There’s a particularly well-done scene where your character attempts to ensure that his betrothal is still in effect in light of recent events as it could be a determining factor in the survival of House Forrester; the outcome of this scene is decided by how you approach the situation in its entirety rather than one bolded choice. Of course, given the way Telltale handles choices and divergence, there’s little confidence that the consequence will have any real meaning in subsequent episodes as all outcomes get folded into the same generic path, but it’s admittedly a well-done scene regardless. It’s just too bad that the imprecise nature of the conversation system, where you’re presented with a summary of what a character might say rather than exactly what will be said, can lead to frustration as your character says something that doesn’t line up at all with what you thought they’d say and your outcome suffers as a result.
Beyond sparring swords and words, the only other real interaction in The Lost Lords is to walk around and examine stuff. In a game like Grim Fandango Remastered, you’re inspired to engage with every little thing thanks to witty dialogue and your character’s interesting musings about the world around him. In The Lost Lords, it’s a chore. As Gared, you’re given the option to walk around a small training area in Castle Black, and one of the objects you can examine is a door labelled “Mess Hall.” The only option is to look at it, and when you do, Gared says, “that’s the Mess Hall,” which has to rank highly as one of the all-time most redundant lines of dialogue in gaming. “Wish they’d serve more than stew there,” Gared continues. In the genre where writing matters most, Telltale completely drops the ball with trite, uninspired dialogue, which is especially surprising given that the word count of the source material now measures in the millions. There’s an overabundance of beautiful, if dense, language to draw upon when writing the script for these games, but Telltale’s writers just aren’t up to the task.
The Lost Lords isn’t exactly solid on the technical front either. While there were plenty of bugs and glitches being reported with the first episode, I didn’t encounter that many during my playthrough. The Lost Lords was much worse for me, however. The animations — which already remind me enough of the stilted, cartoonish work we did in my Intro to Computer Science class in college when they do work properly — hitched in nearly every scene and had a general jerkiness to the motion that distracted throughout. The sound was worse, with music abruptly cutting out, sound effects skipping like a dropped CD player, and dialogue that was either out of sync, looping, or duplicated on a delay. At one point, a character in a cut scene failed to load in completely, then suddenly popped in as Gared approached him. These issues would be bad enough if this was Telltale’s first game of the type, but these are the exact same types of issues I had with Telltale’s first game of the type, The Walking Dead, three years ago. It’s simply not excusable anymore.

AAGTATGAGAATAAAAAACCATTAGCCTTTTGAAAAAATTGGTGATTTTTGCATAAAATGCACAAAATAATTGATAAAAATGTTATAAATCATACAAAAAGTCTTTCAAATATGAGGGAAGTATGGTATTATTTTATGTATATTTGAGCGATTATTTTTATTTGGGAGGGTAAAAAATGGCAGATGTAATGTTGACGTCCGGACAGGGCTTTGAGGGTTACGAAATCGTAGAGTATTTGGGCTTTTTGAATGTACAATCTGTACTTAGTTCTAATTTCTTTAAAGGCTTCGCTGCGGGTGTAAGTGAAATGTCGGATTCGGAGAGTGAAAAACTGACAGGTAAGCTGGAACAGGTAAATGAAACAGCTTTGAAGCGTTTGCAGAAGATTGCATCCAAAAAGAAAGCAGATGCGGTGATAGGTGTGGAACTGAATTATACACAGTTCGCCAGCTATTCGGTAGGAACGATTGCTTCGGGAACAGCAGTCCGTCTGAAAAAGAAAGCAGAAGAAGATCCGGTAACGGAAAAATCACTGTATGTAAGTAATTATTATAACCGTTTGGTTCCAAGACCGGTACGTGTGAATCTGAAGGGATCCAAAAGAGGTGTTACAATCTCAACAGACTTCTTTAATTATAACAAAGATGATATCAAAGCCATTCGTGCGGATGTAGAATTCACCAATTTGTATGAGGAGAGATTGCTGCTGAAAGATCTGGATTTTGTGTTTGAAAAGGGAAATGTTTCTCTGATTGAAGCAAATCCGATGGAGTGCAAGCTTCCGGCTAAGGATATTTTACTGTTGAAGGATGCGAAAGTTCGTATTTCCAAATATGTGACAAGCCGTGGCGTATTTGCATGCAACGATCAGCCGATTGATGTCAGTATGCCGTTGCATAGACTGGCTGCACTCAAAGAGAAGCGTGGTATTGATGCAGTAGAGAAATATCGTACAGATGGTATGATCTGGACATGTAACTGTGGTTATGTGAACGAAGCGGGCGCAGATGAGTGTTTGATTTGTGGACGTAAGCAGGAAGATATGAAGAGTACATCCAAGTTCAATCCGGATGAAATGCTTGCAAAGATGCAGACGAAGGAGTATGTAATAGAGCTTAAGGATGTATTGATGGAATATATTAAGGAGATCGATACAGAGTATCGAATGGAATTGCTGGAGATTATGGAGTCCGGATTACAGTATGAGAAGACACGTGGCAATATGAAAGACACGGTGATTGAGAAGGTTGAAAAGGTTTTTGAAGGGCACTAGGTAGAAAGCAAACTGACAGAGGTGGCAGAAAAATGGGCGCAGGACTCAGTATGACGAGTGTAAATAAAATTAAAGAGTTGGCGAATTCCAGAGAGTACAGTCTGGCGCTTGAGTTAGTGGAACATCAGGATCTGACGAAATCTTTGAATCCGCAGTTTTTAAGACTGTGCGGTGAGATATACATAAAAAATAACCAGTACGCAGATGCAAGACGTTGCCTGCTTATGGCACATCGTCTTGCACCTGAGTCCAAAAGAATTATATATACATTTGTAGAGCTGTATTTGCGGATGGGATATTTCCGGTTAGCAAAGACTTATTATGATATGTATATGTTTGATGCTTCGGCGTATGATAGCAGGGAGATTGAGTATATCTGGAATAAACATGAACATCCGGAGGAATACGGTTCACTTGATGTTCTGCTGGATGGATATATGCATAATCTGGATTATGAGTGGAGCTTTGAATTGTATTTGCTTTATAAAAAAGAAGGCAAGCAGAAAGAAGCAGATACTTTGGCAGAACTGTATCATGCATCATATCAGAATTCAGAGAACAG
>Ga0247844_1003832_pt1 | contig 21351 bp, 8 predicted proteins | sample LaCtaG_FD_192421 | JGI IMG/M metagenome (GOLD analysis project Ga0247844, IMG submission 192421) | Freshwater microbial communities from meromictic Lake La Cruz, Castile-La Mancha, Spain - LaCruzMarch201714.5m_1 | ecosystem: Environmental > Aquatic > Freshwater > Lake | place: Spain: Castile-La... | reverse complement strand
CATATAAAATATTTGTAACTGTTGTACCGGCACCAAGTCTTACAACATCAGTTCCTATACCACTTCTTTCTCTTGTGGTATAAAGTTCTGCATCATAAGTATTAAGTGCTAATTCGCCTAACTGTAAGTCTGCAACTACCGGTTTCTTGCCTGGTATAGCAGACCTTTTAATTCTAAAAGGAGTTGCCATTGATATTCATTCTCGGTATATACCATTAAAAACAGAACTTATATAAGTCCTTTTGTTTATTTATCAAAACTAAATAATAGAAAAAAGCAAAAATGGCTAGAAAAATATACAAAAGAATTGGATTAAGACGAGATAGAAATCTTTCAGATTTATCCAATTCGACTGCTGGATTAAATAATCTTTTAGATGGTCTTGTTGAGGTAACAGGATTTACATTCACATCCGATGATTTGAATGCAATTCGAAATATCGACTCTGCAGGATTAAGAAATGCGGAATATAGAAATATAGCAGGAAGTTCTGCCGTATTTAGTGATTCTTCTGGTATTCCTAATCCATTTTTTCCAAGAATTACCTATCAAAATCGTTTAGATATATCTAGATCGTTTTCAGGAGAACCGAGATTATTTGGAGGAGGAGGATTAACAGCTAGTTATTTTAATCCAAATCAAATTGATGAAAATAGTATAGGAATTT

It’d be easy to overlook the The Lost Lords‘ myriad issues — the awful presentation, the lack of true divergence, the general lack of polish — if it weren’t for its biggest problem: it’s boring. Even for diehard fans of the show or books, there’s little to glean from these first two episodes so far. The first episode had a cool moment where you get to wither in the merciless gaze of Cersei, and this second episode has an interesting discussion where Jon Snow asks Gared about the events of the Red Wedding, and that’s it. There’s no gameplay hook to latch onto and the writing and pacing both leave a lot to be desired. With better episodic adventure games coming out like Life is Strange that prove the genre can be fun, interesting and attractive, there’s little reason to waste time with Telltale’s Game of Thrones series thus far.